Belém is such a delightful district just west of downtown Lisbon. It can be easily reached from central Lisbon via Tram #15E so it was a perfect place for us to have an enjoyable half-day excursion.
Belém is located at the mouth of the Tagus River and it was of great importance during the period of Portuguese discoveries and maritime exploration, where Portugal gained great power and wealth through colonization. This is probably why Belém has some of the most iconic landmarks in Lisbon, and perhaps in all of Portugal.
We got off the Tram at the Jerónimos Monastery stop. A UNESCO World Heritage Site, the Jerónimos Monastery is probably one of the most ornate religious buildings in Portugal. It was funded by the tax money from the wealth gained by sea trading back in the 15th and 16th centuries. The monastery is simply magnificent with beautiful stone carvings throughout its exterior.
Unfortunately (though expectedly) there was already a long line by the time we arrived and we don’t typically like to wait in long queues, so we decided to just hang around and admire the structure from the outside. Though we did run into some sort of horse guard parade practice in front of the monastery which was a nice treat for the kids.
Next, we walked through the beautiful grounds of the Praça do Império (Portuguese for Empire Square) to the Monument of the Discoveries, which is located on the northern bank of the Tagus River.
This monument is essentially a huge slab of concrete that was sculpted in 1960 to commemorate the 500th anniversary of the death of Henry the Navigator (the primary architect of Portugal’s Golden Age of Discovery). It is shaped in the form of a ship’s bow, with a statue of Henry at the very front, followed by various figures from Portuguese history. The monument gives the impression of a boat overlooking the estuary, and at its back representing a cross. This is my favorite landmark in Belem as I just love its ingenious design and its beautiful setting by the edge of the river with the 25th of April Bridge in the background.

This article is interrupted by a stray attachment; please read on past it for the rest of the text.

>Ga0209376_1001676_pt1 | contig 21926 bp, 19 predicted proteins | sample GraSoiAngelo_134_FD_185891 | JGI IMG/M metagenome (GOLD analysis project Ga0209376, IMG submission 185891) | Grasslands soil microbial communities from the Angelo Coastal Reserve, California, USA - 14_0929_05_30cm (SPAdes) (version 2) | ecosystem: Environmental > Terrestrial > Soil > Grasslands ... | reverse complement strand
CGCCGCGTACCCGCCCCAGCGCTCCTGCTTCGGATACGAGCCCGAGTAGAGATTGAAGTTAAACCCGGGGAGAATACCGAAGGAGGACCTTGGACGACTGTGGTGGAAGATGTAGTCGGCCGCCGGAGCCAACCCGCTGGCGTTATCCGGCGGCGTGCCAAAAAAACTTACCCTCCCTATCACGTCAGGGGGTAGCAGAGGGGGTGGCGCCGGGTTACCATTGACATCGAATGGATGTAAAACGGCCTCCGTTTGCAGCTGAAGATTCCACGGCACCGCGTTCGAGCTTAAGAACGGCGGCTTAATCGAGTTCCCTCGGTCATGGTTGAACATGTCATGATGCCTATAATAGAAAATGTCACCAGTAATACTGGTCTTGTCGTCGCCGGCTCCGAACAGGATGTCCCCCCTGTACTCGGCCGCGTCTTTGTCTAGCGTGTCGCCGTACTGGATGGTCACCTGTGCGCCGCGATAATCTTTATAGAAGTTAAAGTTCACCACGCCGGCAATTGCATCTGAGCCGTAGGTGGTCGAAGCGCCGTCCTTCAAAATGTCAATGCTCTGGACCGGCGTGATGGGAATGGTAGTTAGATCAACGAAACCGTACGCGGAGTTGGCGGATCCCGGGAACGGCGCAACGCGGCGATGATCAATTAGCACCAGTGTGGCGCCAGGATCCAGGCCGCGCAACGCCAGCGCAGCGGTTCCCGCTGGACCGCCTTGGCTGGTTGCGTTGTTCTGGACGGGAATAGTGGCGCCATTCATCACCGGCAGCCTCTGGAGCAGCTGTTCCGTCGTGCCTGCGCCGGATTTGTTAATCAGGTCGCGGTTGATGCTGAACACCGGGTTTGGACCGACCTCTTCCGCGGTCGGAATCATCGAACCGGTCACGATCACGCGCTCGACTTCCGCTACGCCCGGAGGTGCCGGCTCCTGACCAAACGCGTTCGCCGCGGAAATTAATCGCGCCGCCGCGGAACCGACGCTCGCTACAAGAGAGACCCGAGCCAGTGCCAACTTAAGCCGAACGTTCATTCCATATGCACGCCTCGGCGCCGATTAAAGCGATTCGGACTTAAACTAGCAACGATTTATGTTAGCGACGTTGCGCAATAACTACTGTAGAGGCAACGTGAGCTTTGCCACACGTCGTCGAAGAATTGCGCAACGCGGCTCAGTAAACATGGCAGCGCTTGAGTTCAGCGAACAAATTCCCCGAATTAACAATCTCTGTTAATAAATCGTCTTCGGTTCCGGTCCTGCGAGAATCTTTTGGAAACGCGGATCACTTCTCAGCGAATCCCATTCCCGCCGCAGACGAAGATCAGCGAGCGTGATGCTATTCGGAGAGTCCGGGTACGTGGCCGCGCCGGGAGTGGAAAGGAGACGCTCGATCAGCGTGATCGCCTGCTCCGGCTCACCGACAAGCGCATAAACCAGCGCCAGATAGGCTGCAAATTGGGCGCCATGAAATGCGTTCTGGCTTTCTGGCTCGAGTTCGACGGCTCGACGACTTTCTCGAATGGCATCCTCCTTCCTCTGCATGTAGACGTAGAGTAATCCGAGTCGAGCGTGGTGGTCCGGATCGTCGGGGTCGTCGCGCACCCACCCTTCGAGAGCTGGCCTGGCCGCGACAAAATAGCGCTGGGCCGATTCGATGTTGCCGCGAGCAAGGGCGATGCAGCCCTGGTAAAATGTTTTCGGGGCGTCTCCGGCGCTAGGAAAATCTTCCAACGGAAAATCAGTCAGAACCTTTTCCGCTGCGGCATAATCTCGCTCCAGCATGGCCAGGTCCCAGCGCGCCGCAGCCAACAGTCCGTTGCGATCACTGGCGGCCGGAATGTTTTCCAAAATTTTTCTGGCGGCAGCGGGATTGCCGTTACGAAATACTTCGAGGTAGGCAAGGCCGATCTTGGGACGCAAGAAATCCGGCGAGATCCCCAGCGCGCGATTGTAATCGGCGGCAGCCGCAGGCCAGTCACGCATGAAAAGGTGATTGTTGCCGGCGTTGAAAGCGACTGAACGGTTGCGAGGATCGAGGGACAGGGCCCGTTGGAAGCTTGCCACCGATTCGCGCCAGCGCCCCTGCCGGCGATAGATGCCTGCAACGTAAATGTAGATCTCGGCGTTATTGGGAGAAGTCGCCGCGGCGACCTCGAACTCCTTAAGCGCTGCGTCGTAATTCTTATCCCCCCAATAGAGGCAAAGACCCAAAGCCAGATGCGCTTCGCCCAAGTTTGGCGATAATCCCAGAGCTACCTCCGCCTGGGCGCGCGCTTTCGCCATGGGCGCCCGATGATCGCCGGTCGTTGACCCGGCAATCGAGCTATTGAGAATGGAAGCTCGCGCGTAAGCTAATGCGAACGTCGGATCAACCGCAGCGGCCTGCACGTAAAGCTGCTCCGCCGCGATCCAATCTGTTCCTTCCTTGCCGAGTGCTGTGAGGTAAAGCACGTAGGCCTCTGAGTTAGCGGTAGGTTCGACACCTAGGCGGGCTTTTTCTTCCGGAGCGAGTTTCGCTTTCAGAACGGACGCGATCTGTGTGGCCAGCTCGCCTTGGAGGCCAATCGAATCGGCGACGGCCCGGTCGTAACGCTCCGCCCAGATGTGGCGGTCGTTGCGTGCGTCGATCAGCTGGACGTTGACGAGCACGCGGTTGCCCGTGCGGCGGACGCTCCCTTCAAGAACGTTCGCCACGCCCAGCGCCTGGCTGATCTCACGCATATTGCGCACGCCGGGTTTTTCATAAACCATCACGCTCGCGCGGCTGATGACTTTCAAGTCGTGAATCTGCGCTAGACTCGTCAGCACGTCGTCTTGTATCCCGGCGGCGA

Later on we strolled along the river to see another UNESCO World Heritage Site – Tower of Belém. Due to Belém’s great strategic location in the protection and the defense of Lisbon, the Tower of Belém was originally built as a military outpost to guard the city. It is truly a magnificent structure with elaborate stonework throughout its exterior. Not only was it part of a defense system at the mouth of the Tagus River back in the day, it is now also a ceremonial gateway to Lisbon as it is the first structure that the visitors see when arriving at the city from the sea.
After we slowly made our way back to the center of the town, we made one last stop at the pastry shop pastéis de Belém to sample their world famous custard tart. The shop/cafe is located on Belém’s main street near the Monastery, and you can choose to either dine-in or take-out. There was a sign for two separate queues outside for the entrance to the take-out counter which lead to two cash registers to place and pay for your order. They would then give you a receipt showing how many custard tarts you’ve purchased.
Unfortunately there was not another queue for the pick-up counter so it became quite chaotic to say the least, with everyone trying to push their way to the front of the pick-up counter in order to give the staff their receipt in exchange for their order. It took us a little while to realize that we would never get our tarts if we didn’t push our way to get to the counter, as other customers kept piling in in front of us. Needless to say, Rich was the one got assigned this not-so-pleasant task while I escaped with the kids to the far corner of the store to catch a breather.
When we finally got our hands (and mouths) on the goods, OH. MY. GOODNESS.! They were pure deliciousness and was definitely well worth the effort. The only regret was that we only bought one for each of us as we were not sure how the
picky kiddos would like them. And there was no way we wanted to go through the whole queueing and pushing process again at that moment. Luckily we did get to eat custard tarts a few more times during our stay in Lisbon and even tried it with cinnamon sugar sprinkled on top. So yum! If you ever find yourself in Lisbon, you definitely need to add eating their traditional Portuguese custard tarts on your must-do list!